JOURNAL OF UWC FACULTY OF LAW | ISSN 2077-4907 | Short URL www.ldd.org.za

Legitimacy and interpretation in Ghanaian law: The literal interpretation theory versus the value-based interpretation theory

Volume: Volume 8(1) - 2004

Article type: Refereed article

Author/s: Mensah, Kwadwo B

Kwadwo Mensah focuses on the conflict between two dominant theories of interpretation in Ghanaian law, the literal interpretation theory (LIT) which argues that documents should be interpreted literally regardless of the consequences, and the values-based interpretation (VBIT) which postulates a central role for moral and political considerations in the task of interpretation. The LIT that is propounded in Ghanaian courts, he argues, is strongly influenced by the doctrine of parliamentary sovereignty derived from English constitutional theory.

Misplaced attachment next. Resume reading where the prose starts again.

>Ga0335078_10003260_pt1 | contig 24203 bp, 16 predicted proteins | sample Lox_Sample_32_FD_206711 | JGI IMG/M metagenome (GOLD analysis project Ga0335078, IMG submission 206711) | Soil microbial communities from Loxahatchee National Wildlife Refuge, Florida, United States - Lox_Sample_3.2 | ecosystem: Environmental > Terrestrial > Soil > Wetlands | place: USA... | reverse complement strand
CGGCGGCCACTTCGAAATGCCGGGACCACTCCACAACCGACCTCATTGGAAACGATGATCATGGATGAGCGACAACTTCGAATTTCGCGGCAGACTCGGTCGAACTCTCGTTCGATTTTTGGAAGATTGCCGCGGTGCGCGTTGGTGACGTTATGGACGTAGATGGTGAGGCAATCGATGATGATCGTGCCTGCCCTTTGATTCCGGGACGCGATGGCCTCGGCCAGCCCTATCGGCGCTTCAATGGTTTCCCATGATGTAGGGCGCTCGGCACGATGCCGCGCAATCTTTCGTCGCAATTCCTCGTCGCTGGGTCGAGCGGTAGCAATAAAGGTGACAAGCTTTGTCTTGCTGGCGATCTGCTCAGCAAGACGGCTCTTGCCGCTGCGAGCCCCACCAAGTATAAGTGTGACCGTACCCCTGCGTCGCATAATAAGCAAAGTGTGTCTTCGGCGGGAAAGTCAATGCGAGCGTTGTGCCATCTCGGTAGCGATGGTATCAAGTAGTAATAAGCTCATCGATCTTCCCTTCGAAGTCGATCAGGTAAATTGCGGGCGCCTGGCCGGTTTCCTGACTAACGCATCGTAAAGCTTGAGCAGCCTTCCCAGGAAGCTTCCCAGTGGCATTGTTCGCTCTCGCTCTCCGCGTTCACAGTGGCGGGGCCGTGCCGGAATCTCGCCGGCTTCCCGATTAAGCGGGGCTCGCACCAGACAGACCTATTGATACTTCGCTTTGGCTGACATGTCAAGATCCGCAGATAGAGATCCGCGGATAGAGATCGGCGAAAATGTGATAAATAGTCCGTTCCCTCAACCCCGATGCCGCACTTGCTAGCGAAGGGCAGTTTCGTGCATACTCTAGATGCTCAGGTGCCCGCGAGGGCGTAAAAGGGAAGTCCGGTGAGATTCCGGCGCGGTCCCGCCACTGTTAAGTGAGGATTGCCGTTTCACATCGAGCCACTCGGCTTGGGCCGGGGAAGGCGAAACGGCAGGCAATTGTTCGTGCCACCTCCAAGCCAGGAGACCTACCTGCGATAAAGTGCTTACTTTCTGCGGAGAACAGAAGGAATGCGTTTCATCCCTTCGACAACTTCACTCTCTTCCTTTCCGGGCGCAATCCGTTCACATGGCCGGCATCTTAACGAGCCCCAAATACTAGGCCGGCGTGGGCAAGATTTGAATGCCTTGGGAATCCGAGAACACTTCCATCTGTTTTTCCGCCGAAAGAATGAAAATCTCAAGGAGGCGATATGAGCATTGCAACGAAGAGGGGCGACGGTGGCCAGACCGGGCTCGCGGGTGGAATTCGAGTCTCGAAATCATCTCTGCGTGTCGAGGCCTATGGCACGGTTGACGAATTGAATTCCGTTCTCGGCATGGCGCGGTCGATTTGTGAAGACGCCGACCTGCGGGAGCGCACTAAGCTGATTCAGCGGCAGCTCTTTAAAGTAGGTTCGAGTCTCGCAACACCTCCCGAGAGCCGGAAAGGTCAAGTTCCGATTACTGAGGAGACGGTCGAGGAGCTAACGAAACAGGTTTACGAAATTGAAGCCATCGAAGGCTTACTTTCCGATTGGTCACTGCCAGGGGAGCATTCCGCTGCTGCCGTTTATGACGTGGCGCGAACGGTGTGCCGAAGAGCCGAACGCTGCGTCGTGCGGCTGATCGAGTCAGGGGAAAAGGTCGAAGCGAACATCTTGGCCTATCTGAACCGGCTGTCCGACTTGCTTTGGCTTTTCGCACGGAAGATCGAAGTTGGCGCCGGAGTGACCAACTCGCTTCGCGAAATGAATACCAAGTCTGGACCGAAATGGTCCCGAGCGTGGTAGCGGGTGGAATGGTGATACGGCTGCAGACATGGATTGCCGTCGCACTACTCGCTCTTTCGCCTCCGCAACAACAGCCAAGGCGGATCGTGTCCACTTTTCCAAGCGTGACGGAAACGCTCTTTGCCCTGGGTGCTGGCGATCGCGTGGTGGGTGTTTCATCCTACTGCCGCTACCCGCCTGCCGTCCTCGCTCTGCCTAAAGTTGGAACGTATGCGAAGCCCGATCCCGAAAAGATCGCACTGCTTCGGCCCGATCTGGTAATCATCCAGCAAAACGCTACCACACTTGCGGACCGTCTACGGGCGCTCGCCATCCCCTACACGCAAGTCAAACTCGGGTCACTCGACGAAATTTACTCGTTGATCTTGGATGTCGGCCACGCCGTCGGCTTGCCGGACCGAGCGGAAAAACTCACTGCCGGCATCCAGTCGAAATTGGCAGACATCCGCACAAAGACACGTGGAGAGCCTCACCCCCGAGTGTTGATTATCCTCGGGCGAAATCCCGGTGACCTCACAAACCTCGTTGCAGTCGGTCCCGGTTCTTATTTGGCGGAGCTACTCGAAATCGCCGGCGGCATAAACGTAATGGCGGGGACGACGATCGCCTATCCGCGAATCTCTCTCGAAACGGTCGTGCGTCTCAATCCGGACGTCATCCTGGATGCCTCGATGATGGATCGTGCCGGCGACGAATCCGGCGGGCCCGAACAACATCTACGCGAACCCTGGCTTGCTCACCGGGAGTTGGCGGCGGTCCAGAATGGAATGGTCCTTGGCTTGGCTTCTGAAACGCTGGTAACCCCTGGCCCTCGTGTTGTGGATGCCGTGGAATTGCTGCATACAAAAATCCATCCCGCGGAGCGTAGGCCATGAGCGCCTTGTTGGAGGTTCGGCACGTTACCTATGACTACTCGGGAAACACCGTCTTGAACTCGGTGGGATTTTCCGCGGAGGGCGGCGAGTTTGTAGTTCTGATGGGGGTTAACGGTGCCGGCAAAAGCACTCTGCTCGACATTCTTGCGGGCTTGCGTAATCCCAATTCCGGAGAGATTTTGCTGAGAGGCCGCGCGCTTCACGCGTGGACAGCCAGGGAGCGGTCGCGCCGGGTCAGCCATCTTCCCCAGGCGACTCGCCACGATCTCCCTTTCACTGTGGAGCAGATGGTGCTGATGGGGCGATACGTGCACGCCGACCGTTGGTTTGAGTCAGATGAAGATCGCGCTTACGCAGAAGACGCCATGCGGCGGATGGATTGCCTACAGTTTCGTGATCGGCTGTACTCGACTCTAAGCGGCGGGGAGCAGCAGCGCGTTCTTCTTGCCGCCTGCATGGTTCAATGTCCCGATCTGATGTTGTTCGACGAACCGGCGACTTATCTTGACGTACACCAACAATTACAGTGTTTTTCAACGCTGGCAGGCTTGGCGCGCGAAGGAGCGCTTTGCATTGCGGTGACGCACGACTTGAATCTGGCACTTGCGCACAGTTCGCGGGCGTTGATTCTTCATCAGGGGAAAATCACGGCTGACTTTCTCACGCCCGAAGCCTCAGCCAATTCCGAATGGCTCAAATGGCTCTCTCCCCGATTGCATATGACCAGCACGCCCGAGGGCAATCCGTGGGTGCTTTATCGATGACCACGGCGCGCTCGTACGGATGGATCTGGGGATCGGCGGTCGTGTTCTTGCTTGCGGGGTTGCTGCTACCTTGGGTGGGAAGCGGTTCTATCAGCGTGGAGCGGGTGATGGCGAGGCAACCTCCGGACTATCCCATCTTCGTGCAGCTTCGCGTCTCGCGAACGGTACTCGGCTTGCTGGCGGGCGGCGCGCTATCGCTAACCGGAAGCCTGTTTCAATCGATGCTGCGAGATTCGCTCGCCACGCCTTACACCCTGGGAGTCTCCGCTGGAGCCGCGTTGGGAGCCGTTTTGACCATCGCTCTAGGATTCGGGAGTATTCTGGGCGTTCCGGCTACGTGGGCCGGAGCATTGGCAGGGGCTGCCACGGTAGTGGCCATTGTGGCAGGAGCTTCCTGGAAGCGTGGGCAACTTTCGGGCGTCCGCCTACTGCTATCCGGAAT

Contrary to the Ghanaian position, however, the legitimacy of interpretation in English law is not based on legal legitimacy alone but also on historical legitimacy reflecting the values of English society. Because of the nature of the typical African polity, the author states, attempts to introduce English constitutional doctrines invariably create a 'tyrant's charter'. The article concludes by suggesting that interpretation ought to be based on VBIT constructed on a historical legitimacy accepted in Ghanaian and African society.

About the author/s

Kwadwo B Mensah

Barrister and Solicitor of the Supreme Court of Ghana, Member of the New York Bar

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